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Everyone is looking for a little financial innovation as a way to make some cash to supplement their income. Some turn to stocks, while others turn to real estate. Investment properties can be a great source of income, but are they right for you? Join us today, as we try to help you answer this question!

In the world of real estate, there are two different types of real estate properties: “flippers” and rentals.

“Flippers” are what they sound like—someone buys the home, either fixes it or holds on to it until the market is great, and then sells it for a higher price than what they bought it for. On the other hand, rentals are just another home you have and rent out—think of it as a constant stream of income. Both can be great options, but you may fund one more lucrative than the other.

One of the biggest cons about “flipppers” is the time and effort that go into the whole process. Some people scour the market looking for an absolute bargain, but soon realize that the house needs a whole lot more TLC than they originally planned (and financed) for. On the other hand, there is the chance that the market does not stay constant, and you are left with the property longer than you intended. On the other hand, “flippers” have the unique advantage of huge returns, depending on how much time and effort you put into the project. If you can finance and dedicate your time to it, investing in a home to “flip” may be more worthwhile than any other investment out there.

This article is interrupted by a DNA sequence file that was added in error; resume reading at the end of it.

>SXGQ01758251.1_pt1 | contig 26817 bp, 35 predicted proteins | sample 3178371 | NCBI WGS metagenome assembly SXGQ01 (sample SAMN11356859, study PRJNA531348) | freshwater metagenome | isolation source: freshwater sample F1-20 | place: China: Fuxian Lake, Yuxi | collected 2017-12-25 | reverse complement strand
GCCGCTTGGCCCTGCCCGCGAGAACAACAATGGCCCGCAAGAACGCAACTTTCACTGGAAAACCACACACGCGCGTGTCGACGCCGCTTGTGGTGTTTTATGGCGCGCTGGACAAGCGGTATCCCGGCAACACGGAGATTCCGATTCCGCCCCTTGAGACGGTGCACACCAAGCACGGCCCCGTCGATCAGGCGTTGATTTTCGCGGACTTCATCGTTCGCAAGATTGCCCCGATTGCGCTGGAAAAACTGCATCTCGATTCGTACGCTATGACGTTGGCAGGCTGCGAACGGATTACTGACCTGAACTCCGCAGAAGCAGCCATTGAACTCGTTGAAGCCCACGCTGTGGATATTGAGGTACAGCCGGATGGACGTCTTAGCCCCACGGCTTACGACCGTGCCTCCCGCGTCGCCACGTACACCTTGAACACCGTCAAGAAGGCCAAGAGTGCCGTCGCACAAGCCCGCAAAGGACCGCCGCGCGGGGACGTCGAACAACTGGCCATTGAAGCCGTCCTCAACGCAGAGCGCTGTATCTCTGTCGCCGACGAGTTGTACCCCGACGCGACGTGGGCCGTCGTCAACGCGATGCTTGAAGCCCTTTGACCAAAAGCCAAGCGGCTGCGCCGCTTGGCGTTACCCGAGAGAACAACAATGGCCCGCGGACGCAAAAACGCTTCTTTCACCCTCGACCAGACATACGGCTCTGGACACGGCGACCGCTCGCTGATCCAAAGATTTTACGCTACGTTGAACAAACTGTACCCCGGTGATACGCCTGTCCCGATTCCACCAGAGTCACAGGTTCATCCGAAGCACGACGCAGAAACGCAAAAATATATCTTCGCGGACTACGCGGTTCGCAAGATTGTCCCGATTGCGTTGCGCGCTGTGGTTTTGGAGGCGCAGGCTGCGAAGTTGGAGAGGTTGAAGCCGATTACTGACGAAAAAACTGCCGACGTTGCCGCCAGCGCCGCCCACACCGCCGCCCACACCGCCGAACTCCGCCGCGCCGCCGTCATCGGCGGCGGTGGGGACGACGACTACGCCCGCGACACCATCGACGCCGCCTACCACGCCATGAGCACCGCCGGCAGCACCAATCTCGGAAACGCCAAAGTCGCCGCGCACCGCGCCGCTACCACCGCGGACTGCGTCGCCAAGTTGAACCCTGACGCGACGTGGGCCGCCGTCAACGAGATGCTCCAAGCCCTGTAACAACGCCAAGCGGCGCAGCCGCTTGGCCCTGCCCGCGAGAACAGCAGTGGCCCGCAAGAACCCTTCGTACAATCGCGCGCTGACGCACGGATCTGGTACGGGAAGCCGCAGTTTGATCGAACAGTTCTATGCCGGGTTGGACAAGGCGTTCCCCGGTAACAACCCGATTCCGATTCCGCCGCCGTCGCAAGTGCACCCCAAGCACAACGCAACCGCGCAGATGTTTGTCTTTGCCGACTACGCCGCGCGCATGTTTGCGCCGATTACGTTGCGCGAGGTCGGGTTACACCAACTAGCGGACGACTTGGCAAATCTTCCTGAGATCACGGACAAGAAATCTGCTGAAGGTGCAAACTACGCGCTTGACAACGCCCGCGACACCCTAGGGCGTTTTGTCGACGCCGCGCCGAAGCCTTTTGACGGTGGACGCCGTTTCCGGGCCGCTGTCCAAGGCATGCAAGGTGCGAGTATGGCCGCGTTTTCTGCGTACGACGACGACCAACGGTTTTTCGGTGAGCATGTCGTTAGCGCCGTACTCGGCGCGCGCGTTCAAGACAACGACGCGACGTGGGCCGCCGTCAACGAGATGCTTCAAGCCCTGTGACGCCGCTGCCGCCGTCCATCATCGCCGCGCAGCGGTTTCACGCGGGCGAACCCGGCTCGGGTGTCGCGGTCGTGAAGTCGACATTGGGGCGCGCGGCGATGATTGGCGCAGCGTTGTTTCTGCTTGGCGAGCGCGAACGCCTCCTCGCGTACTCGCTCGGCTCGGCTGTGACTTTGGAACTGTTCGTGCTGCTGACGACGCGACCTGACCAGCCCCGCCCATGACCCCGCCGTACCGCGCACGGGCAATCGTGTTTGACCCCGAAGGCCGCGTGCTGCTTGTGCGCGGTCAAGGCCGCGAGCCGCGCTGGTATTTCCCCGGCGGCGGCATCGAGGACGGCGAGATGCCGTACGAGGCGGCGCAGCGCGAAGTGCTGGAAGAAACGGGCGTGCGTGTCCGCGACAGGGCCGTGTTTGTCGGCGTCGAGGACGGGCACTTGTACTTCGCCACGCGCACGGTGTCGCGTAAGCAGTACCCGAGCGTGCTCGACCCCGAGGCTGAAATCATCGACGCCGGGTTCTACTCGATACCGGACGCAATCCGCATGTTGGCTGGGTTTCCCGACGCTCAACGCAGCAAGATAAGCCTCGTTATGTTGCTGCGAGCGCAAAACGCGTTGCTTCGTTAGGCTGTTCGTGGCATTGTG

Unlike a “flipper”, a rental property is one you plan to hold onto for quite a while, and let it be a nice complementary source of income apart from your main source. However, one downside is serving as a landlord, which requires some paperwork being filed and being responsible for damages to the house. If something breaks, it is your responsibility to fix it, and you should plan to spend more money on this one in the long run than with a “flipper.” In addition, there is the added task of dealing with renters, where some may prove to be more pragmatic than you originally intended.

Sure, both types have their pros and cons, but there is one simple question still left to answer—can you afford it. Ideally, you do not want to take a large mortgage out (nothing bigger than you had for your first home) as you may be paying more than you originally wanted. If you can swing it, and think that you have what it takes, then we say go for it! You may find out that you love it, and want to pick up another one in the not-too-distant future.

No matter what your plans are, we encourage you to stop on into our office for advice. Our agents can help you find the perfect property to help maximize your earnings, and have a little enjoyment along the way!

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